Leaving Sydney and going to Uluru and Katja Tjuta also known as Ayers Rock and the Olgas. It was almost sad to leave my home away from home, but I knew new adventures were awaiting me. What I didn’t know was how quickly, When I got to the airport I informed security that I have an artificial knee and that the alarms would go off. This got greeted by let’s give this woman the third degree. My innocent folding plastic shoehorn that I acquired long ago on some airline was handed from hand to hand, the blunt scissors were ¼ inch to long, but they were going to let it pass, and so it went until I was finally cleared.
Once I got on the Virgin Australia aircraft it just continued in the same vein, Fortunately I had brought my own lunch, because once the flight attendants had finished handing out lunch to regular fare passengers they decided to retire to the galley and hang out. It had me questioning the wisdom of purchasing an Australia pass, not because I was flying at discounted prices and had to buy my food but I was also not able to get a cup of coffee even though the drink cart was next to me. Fortunately subsequent flights totally allayed any concerns I may have had.
As the plane approached Uluru airport, one could feel the palabable excitement on the plane. The rock was clearly seen in the middle of the desert. There is this large monolith with nothing but shrubs around it. An impressive sight indeed, and one begins to understand how the aboriginals has made this into one of the holy sites in the area which has now become a National Park and a World Heritage Site.
The bus taking me to, Yulara Resort which has many different hotels, was waiting and very soon I arrived at Outback Pioneer Hotel & Lodge which is the backpacker part . My room was a mixed sex 4 bedded room but it wasn’t quite ready. I knew that I had to share bathroom but didn’t expect the whole place to be long cabins and the showers and bathrooms a distance away. As it turned out it was fine. There was also a communal kitchen with its own dining area, laundry facilities, a bar, restaurant, and a casual take out place as well as a swimming pool.
At night you could order a cook your own Barbecue meal with a salad buffet, there is a selection of different meats including Kangaroo and Crocodile skewers that you cooked on very hot griddles. The food prices were very reasonable which could not be said for the excursions.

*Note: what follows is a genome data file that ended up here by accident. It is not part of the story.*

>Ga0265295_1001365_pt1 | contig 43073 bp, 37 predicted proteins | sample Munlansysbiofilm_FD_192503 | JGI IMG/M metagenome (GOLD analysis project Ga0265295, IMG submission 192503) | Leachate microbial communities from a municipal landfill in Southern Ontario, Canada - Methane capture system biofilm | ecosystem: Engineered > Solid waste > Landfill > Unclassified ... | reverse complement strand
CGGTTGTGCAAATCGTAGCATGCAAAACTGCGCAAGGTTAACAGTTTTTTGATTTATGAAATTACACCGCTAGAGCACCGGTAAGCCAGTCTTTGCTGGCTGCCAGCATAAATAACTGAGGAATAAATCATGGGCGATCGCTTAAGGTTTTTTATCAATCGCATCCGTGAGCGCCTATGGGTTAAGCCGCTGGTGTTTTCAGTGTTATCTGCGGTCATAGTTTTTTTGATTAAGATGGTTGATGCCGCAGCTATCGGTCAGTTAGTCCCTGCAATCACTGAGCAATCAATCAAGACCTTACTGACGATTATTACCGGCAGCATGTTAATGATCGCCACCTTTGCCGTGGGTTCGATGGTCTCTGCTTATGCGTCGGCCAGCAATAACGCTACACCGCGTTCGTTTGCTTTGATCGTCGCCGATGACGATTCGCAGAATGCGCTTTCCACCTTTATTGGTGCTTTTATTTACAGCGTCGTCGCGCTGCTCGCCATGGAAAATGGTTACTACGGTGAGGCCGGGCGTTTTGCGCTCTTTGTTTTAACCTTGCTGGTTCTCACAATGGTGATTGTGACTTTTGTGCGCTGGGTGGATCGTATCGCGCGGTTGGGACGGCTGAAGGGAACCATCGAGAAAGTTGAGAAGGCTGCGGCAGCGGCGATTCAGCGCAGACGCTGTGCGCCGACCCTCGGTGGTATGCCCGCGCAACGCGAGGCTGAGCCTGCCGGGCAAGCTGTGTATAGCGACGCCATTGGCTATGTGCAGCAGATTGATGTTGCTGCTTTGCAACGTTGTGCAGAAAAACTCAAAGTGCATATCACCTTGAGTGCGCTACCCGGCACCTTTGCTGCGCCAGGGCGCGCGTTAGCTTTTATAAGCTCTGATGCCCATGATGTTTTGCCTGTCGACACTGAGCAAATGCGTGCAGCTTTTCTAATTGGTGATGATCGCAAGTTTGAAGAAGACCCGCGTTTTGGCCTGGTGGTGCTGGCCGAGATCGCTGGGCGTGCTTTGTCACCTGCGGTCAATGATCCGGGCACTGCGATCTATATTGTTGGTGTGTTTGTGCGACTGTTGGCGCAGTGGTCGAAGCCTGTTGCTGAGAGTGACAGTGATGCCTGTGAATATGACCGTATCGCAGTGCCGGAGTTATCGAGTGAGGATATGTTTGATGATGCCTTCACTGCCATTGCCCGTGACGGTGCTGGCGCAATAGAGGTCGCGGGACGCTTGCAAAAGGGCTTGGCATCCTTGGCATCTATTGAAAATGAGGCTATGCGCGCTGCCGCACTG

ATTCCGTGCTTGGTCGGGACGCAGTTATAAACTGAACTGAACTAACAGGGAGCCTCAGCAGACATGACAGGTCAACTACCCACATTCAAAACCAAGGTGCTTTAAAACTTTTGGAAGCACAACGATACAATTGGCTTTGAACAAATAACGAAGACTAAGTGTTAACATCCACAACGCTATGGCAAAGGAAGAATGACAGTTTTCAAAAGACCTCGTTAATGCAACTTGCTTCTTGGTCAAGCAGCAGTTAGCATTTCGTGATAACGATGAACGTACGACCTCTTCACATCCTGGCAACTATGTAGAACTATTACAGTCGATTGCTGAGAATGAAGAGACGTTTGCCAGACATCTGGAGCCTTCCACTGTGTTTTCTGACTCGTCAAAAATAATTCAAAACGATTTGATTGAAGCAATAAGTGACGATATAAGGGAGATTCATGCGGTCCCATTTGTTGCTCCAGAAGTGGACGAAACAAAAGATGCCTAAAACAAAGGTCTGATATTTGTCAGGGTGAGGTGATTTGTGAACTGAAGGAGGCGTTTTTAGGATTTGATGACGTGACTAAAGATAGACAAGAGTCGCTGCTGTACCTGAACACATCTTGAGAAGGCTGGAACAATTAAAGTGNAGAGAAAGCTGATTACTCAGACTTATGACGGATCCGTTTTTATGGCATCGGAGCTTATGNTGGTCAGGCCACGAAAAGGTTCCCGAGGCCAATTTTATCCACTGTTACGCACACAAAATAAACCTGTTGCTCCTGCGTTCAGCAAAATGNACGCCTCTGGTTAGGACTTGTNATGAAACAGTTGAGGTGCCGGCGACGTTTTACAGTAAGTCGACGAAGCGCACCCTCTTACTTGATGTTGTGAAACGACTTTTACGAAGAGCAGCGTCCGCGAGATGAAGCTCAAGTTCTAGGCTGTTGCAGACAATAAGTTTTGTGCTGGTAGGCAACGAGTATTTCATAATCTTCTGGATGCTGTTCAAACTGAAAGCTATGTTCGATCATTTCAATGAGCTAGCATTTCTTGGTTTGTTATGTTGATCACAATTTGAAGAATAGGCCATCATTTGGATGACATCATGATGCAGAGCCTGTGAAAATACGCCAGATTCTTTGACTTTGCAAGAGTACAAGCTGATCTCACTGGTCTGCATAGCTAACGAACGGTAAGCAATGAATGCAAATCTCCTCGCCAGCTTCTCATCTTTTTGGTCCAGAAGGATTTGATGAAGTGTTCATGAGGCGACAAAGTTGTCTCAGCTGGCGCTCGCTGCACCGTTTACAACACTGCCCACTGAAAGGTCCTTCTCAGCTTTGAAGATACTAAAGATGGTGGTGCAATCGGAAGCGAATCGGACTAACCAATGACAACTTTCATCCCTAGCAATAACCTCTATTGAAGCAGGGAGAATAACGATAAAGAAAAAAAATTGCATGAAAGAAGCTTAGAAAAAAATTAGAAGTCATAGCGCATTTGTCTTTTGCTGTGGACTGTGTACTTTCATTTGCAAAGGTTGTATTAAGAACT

For my first night I had booked a dinner under the stars. This included a sunset view of Uluru, buffet dinner, an astronomer explaining the stars as well as unlimited wine, beer and sodas. All for the bargain price of $ 177. Since there was a full moon the stars were not really visible, but the sunset was gorgeous. I had a great time sitting at a table with a couple from Canada and another from Manhattan.
The next morning I had booked what I thought was a sunrise guided tour to Kata Tjuta. It was a bus that took you there and would pick you up in 3 hours for the cost of $80 plus the park pass of $25. I could not have managed a complete guided walking, but it would have been nice to have some explanations. The sunrise was very lovely with the rocks taking on many different hues. As awe inspiring as Uluru is, I found I preferred Kata Tjuta or the Olgas as it is also called. There were several rocks and the stone is different from Uluru which is only one rock. One could walk around but I only managed to get to the first outlook, then I called it quits. The walking was just too difficult for me to manage.
By the time we returned to the hotel it was very hot and I decided to go and lay by the pool which was a nice break, but after a while that got too hot as well so I returned to my room.
The first night I had shared the room with an English girl and it was just the two of us, because it was late in the day we assumed that we were going to be alone the second night as well.
I am glad that I have been here but it is time to move on to Brisbane.